Refine My Line: Lilah Children pt.2

Following up from the first entry, many of you noted the same things I did. One reason I selected this line is because this situation may someday mirror your own experiences. Specifically, Diana is expanding the range of product types she produces. This is advantageous but problematic too in that one progresses through sometimes painful trial and error. Since Diana produces excellent knit wear, it will take a few tries to iron out all the kinks in the cut and sew side. Heaven forbid any of us would have to produce the nice knitwear she does right out of the chute.

Keeping the above in mind, one element that should be the same in knitwear and cut and sew is label placement. If you examine other pieces in the collection, it makes sense that labels should be attached offside owing to closure style. However, label placement shouldn’t necessarily be uniform across styles. If the style permits it, labels should be placed at center back. Ideally, the label should be visible and centered in the field of view. Below are examples of what I mean with respect to 4242 and 4263.


The remaining issues (in my opinion) are collar-neckline, the front sweep of 4242 and a discussion but not necessarily resolution of dominant seams.

collars comparedNeckline and collar:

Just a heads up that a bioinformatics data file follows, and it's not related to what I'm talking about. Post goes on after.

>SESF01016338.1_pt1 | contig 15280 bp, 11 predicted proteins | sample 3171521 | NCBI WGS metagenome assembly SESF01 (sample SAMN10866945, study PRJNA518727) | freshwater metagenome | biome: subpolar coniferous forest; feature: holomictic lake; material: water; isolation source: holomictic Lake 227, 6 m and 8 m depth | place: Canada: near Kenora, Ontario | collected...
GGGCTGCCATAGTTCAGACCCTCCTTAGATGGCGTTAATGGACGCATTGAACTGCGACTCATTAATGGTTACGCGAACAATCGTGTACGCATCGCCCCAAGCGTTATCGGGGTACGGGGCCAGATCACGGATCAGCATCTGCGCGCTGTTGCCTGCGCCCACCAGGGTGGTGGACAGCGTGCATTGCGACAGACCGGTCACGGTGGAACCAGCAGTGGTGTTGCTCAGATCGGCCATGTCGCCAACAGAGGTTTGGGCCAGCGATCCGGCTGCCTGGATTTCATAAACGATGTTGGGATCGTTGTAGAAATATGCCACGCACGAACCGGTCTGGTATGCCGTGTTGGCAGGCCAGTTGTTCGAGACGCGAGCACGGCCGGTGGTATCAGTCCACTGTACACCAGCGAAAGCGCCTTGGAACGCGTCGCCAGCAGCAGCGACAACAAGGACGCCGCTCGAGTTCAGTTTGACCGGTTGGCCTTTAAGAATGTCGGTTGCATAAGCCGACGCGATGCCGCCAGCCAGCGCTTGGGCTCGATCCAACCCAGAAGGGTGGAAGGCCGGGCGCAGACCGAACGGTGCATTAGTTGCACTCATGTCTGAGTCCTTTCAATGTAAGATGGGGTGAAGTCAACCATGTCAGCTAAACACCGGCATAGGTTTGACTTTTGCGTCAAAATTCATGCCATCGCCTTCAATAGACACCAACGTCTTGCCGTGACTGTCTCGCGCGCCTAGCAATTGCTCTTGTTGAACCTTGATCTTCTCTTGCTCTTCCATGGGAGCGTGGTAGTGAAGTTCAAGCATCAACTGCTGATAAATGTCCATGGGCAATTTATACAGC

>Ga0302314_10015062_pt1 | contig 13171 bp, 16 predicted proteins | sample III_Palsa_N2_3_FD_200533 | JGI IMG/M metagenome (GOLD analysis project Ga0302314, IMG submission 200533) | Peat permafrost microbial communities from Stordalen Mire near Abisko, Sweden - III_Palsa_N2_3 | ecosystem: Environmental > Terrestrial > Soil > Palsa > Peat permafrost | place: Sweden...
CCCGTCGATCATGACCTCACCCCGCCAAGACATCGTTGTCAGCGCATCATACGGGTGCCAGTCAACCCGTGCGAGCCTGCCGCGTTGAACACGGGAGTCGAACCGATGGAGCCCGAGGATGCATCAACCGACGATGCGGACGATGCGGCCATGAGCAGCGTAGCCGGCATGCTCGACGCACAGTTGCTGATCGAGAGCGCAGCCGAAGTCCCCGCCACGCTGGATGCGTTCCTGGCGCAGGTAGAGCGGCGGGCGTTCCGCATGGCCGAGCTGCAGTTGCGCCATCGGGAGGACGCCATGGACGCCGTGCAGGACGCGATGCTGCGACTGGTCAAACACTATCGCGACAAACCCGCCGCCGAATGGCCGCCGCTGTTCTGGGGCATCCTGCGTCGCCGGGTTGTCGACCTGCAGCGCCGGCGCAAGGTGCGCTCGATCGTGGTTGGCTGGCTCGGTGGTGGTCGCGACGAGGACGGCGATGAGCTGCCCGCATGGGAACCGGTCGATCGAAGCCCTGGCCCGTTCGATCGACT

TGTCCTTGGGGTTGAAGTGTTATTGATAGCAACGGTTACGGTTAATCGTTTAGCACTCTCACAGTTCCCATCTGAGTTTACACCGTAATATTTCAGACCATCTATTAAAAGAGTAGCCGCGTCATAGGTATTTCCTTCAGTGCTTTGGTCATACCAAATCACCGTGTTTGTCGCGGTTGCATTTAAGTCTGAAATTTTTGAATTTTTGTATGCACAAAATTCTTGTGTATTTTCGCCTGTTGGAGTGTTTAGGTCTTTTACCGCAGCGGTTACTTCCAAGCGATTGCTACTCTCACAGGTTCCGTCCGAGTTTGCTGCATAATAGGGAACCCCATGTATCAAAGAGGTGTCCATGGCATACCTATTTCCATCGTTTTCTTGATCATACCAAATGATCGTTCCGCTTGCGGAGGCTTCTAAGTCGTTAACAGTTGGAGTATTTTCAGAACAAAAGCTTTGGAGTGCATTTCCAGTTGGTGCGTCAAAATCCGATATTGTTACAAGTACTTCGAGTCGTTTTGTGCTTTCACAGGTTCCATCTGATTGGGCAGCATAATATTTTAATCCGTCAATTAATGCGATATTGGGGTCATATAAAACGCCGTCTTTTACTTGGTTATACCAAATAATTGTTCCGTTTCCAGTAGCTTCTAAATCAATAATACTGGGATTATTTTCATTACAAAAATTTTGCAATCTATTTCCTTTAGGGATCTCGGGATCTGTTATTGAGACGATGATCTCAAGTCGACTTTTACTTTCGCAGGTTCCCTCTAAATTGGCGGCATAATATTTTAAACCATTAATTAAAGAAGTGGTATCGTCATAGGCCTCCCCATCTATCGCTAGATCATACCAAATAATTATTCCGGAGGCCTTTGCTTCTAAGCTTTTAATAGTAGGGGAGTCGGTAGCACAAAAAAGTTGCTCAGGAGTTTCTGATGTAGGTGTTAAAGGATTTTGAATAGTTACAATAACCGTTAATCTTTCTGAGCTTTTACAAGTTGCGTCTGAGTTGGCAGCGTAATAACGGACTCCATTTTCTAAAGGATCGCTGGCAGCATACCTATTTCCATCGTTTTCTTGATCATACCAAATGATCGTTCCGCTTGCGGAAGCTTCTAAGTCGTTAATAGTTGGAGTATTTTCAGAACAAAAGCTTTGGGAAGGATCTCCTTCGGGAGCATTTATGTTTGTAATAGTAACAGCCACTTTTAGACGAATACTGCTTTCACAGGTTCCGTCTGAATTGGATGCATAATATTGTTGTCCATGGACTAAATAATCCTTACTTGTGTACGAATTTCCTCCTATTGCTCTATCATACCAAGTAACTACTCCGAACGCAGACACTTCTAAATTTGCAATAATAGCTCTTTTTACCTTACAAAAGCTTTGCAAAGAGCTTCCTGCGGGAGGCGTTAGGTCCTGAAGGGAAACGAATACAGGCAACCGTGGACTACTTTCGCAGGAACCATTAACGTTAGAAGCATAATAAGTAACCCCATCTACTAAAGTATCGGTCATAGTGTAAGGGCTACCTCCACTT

Having been through this a time or three, I have a pretty good idea how it came to be that the collar edges are not aligned. The collar edge at CF on 4242 hangs farther down on the left side while the collar problem seems to be resolved with style 4263. However I’m certain the same pattern was used for each without changes.

Notice the left neckline of 4242, it’s scooped out farther than the right side. On 4263, the collar edges align but the turn point at neck edge is different and also the collar roll is a bit higher on the left side. This is why the collar appears to be bubbling on that side. I realize some will expect me to say interfacing would resolve bubbling but owing to the underlying problem, interfacing would only mask the problem. Which is not to say interfacing wouldn’t help the collar lay more nicely once the fit were repaired but I can’t say something like that because I don’t know.

The issue with both collars is the same, namely mirroring the necklines from right to left side. I also know how this issue happened in that it was intended to fix a problem you don’t see (so Diana gets points for that!), namely how the overlap from the one side crosses over the other (at center front closure) which sometimes causes the opposite collar to hike up a little due to the fabric thickness underneath.  The way to fix this is usually to go against what the pattern books say. Books will tell you to square off that CF line at the neck but sometimes you need to slope it the tiniest bit starting from the middle of the button stand over to finished edge.  This isn’t something anyone can determine without the certainty of having the pattern pieces available for a one to one comparison. Either way, it’s easy enough to fix if not a bit of a hassle.